Another one holds an image of a shape (definite or abstract). The person holding the picture should describe the form to the person with the pencil and paper, giving out as details as possible. The pairs are given a time limit. Once the timer goes off, the teams are supposed to compare their depiction to the original shape. How did the person with the picture? Describe the shape. Was it described well? Did the person with the paper and pencil draw the image accurately enough? Were there any communication problems? These are the questions that conflict resolution should tackle.

Conflicts usually stem from the lack of trust, a significant team spirit killer. 

You can perform this activity if you are conducting a teambuilding seminar in a vast space. To do this, scatter obstacle objects (e.g., cones, chairs, boxes, blocks, tables) around the room. Again, assign the team into pairs. As a leader, note that this activity is geared towards fixing trust issues.

So, you may want to group two people struggling to trust each other. Blindfold one person and keep the other person out of the "obstacle area.” Put the blindfolded person in the middle of the area and let the other one give instructions to the blindfolded person on how to get out of that area. The blindfolded person cannot talk or speak under any circumstances. The blindfolded person must avoid the obstacles on their way out. Let each pair strategize for minutes before beginning, but only on how to communicate during the game. Do not let them see the area.

Leaders should ease solidarity, even outside team building sessions. 

As a leader, you should be able to find if any barriers are hindering people from working together as a team. Some teams, especially the big ones, tend to split into small cliques and groups. Leaders should be able to keep track of these things and recognize the cause, whether petty or severe. Sometimes, the reason can be as little as different dress codes per department. If this is the cause of conflict, there should be one dress code imposed on all the team members.

This phenomenon is common in large organizations (e.g., the marketing department getting into a conflict with the human resources department, one branch complaining about the head office, etc.). 

Leaders with managerial positions would be tempted to host a corporate social function to eradicate these boundaries, but this plan can backfire if not planned properly. For example, in a casual corporate picnic to which all employees are invited, they might still seek their friends and resort to cliques. Worse, this can start a fight since all the employees are in one venue.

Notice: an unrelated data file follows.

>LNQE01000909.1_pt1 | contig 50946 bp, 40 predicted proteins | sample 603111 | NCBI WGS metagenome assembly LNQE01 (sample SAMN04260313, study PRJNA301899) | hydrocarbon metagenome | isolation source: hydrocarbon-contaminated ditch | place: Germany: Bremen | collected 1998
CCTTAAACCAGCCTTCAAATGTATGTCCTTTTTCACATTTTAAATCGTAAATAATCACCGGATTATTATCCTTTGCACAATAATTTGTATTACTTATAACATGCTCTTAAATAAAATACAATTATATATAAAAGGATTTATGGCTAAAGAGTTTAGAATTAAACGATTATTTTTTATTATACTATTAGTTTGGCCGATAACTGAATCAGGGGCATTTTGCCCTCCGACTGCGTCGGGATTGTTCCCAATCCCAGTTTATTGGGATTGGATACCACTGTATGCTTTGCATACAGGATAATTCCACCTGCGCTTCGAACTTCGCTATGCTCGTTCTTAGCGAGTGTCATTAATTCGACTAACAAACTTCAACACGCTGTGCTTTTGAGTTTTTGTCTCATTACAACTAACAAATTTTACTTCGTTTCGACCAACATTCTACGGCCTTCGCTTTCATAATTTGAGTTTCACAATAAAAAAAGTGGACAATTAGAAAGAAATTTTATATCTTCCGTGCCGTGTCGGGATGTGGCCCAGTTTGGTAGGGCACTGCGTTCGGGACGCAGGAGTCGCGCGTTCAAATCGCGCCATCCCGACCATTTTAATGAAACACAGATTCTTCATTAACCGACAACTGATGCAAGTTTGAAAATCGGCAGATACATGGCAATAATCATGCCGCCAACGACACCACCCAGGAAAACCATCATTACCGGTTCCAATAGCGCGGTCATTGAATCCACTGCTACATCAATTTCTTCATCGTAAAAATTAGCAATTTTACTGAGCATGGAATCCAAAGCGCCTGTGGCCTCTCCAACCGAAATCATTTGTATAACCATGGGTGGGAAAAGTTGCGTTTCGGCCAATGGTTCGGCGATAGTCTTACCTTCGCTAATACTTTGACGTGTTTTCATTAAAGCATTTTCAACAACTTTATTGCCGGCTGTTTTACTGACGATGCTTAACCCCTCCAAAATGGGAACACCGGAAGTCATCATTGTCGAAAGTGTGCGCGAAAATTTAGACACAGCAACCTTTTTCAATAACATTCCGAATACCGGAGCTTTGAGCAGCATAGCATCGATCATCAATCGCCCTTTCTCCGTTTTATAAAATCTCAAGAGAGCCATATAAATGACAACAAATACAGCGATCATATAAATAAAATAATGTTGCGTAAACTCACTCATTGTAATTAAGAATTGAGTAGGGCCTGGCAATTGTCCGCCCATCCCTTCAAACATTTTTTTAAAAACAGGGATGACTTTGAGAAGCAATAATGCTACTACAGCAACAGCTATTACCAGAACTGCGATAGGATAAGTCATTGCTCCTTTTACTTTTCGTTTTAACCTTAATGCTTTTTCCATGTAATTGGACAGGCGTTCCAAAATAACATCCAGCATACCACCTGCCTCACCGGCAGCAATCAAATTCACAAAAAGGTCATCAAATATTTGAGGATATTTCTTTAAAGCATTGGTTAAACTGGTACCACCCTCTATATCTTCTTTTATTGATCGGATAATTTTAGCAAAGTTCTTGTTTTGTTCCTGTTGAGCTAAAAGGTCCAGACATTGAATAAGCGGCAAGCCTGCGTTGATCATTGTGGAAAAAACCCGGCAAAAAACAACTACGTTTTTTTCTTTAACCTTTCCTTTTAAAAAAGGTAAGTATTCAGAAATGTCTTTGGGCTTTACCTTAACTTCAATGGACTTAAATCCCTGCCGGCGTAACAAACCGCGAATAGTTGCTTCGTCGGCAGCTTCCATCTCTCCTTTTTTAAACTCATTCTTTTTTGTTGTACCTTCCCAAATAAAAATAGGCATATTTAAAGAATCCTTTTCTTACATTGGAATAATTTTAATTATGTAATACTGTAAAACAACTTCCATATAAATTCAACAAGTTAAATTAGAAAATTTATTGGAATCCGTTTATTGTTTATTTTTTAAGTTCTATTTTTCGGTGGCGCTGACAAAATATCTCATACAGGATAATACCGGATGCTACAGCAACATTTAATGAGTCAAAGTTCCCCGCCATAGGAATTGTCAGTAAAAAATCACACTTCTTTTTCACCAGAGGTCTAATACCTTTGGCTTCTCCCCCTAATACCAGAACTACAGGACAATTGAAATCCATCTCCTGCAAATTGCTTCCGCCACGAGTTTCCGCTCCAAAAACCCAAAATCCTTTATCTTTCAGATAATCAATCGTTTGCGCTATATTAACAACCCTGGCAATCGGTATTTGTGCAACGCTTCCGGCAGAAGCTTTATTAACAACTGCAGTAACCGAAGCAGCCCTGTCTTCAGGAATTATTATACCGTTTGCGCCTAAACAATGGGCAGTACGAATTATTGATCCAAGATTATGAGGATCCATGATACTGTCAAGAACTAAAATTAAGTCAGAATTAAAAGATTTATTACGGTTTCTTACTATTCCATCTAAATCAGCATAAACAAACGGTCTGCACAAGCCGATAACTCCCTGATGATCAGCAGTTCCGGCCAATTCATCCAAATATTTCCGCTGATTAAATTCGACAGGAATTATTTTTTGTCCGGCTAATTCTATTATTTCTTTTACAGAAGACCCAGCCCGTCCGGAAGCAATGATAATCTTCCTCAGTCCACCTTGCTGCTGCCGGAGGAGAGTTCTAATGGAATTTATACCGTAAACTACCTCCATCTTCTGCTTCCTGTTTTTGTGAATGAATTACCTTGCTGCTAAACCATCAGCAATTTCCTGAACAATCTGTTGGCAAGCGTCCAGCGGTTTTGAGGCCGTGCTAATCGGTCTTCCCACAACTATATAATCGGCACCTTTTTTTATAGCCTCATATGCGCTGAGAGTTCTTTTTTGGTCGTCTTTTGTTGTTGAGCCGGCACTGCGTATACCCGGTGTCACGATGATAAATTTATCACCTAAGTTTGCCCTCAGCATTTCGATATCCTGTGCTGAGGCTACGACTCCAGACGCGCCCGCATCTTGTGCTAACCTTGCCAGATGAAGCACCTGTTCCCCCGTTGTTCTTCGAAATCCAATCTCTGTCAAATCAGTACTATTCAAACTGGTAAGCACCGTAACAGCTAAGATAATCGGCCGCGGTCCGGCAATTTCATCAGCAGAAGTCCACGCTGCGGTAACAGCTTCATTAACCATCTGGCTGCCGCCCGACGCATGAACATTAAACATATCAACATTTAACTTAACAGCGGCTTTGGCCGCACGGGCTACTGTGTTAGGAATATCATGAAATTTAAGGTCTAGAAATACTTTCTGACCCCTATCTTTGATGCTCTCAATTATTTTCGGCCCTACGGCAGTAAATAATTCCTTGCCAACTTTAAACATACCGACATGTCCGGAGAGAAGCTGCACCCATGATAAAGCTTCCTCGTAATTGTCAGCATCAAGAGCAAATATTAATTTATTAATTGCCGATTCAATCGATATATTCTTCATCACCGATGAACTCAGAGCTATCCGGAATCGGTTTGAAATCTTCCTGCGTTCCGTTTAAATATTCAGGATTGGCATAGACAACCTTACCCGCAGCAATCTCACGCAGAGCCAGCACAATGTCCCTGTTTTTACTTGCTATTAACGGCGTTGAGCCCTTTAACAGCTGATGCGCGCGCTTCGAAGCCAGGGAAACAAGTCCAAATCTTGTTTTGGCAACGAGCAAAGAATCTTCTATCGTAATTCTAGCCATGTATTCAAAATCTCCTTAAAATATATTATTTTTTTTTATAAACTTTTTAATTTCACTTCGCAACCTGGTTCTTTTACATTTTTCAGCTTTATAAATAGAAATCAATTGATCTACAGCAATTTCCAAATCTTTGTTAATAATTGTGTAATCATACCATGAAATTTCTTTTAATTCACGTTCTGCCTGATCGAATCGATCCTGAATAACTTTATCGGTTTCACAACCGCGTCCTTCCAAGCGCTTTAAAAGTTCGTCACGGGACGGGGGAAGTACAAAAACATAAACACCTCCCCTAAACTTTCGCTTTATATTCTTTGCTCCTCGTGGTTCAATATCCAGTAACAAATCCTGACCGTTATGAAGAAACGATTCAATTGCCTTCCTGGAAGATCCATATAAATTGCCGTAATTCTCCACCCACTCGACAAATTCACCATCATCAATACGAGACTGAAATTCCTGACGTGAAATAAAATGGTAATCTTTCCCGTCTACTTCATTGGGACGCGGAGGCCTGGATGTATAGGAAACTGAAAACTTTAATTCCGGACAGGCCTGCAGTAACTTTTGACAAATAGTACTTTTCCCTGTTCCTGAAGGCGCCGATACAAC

Suppose you want to improve the relationships among members or co-workers. In that case, you can start by finding the barriers or the markers that divide the people before gathering them together in a teambuilding session or a social function. 

List down the specific conflicts amongst the team and work them out with the people involved. For example, cliques in the office could be caused by language and cultural barriers. If this is the case, you can occasionally group people of different races for specific tasks.

Encourage transparency and honesty in different but very highly technical departments too. Sometimes, the rift gets bigger when two diverse groups are assigned to collaborate, but one of them uses jargon terms when speaking to non-experts. Discourage this attitude from the employees, especially the technical personnel.

Team members are more likely to have strong relationships with each other if they have a good relationship with their leader. At the same time, your team is building relationships, guiding, and checking them accordingly. Knowing they have a leader they can consult and understand will make them feel secure and confident in forming relationships with their co-members.

Team building is a continuously ongoing process. Deciding on its success is not done in one sitting. And any organization that looks to stay in top shape should always look to fortify its teams. This cannot be done in just one team-building session. Ultimately, leaders should remember that team building is a long-term process. People usually join an organization hoping to stay, seeking growth and self-fulfillment.

The leader should make it a point to set up team building as a continuous and ongoing process. Setting up a team-building process is futile, only to return to normal activities as if no team-building activities ever took place. Teambuilding activities should be changed according to the members' competencies, strengths, and weaknesses as time progresses. Team building activities should be planned about the fruits of earlier team building sessions. There should never be an assumption that successful team building does not stop with one session. Executive teams and relationships need to be nurtured constantly if they are to remain progressive and stable at the same time.